If you have ever flown on a plane after the sun has set, then you know the view from the sky is quite dark. Sure, you can see some lights here and there if altitude allows – and it is pretty simple to know whether you are flying over a populated area. If that is what you see as you look out the window, how can a pilot see to navigate the plane?
The difference between flying during the day and flying at night is as stark for pilots as it is for passengers. In fact, pilots who fly after the sun goes down need to have a special set of skills to ensure success.
How do pilots do it? What do pilots see when flying after the sun goes down?
Why Do Pilots Fly At Night?
If flying at night is so difficult, why do pilots do it? Why not stick to daytime travel when it is easier to see everything going on around the aircraft?
There are several reasons why you will see aircraft in the sky at all hours of the day. First, air travel does not stop. There is no downtime in aviation.
Runways and tarmacs do not quiet down at the end of the day even though the inside of the airport may. Planes continue to come and go all throughout the night. There are red-eye flights carrying passengers and an entire network of freight planes that operate 24/7. Shipments of goods going from one location to the next, as well as mail packages for consumers, make their way all around the world while we are sleeping.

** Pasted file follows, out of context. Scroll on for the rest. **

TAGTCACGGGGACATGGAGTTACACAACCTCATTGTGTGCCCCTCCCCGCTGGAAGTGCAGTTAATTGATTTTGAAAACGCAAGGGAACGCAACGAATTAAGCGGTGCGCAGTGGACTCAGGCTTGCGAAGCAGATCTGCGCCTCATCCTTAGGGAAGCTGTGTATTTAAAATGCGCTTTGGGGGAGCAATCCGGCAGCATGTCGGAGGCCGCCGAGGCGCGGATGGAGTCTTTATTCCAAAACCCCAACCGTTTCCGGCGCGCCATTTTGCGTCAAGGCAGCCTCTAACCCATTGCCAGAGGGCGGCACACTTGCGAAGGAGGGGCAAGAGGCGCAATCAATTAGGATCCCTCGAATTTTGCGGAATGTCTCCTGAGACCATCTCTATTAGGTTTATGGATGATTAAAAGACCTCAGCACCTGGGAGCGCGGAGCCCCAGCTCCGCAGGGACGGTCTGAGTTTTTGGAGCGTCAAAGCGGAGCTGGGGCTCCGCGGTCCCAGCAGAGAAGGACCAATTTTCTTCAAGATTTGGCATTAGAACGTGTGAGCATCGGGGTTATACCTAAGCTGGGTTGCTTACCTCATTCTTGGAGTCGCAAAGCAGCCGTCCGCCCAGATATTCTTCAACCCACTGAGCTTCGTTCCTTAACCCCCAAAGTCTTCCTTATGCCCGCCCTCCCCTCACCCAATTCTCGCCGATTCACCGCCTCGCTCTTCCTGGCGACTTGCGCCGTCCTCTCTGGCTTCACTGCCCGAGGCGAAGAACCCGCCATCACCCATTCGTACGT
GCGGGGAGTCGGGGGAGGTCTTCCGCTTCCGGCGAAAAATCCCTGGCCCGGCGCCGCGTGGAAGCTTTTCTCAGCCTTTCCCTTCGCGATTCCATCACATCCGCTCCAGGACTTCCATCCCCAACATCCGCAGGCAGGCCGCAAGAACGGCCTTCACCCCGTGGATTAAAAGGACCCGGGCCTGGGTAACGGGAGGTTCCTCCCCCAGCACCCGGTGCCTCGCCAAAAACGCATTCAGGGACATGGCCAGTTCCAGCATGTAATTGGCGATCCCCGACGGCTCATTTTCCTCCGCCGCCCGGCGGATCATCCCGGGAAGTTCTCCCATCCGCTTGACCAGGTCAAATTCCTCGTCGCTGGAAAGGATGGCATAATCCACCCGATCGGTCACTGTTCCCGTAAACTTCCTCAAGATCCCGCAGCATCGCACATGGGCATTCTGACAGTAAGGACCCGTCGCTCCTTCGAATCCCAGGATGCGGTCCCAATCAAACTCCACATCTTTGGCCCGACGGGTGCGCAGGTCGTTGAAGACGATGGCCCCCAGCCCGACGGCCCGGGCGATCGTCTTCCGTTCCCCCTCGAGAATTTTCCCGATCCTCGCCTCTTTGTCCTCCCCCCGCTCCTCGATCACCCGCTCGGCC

Think about it – if pilots did not fly at night, how would you get your overnight delivery?
The Help of Lights When Flying at Night
Planes have headlights so that pilots can see what is in front of them. Unfortunately, they are only effective during takeoffs and landings. Even with the slight illumination offered by the headlights, only darkness is visible when looking out the front window of a cockpit. Nonetheless, pilots safely travel from point A to point B without any trouble. How do they do it? What do pilots see when flying at night?
One thing is for certain—they see lights.
Lights on Aircraft
When looking up from the ground, it is easy to see the flashing lights on aircraft against the dark night sky. Though this allows you to see what is going on up above, it serves a greater purpose for other jets in the sky. Much like a car’s headlights driving on a road at night, the flashing lights on the exterior of the aircraft make it noticeable. These lights are often referred to as anti-collision lights and are located on the bottom of the plane, flashing red or white.
Another set of lights to make the aircraft noticeable are position lights, located on each wing. These alert others to where the wings are, but they also signal the direction a plane is traveling. Again, to avoid a collision.
Consider lights on an aircraft an extra layer of protection in the night sky.
Lights on the Ground
What do pilots see when flying?
Lights on the ground are a significant help to pilots. While they may not make much sense to the average person, to those with flight training, these lights play a huge role in aviation direction. They are able to guide the pilot for takeoffs, landings, and when taxiing around the airport. The FAA makes this a requirement.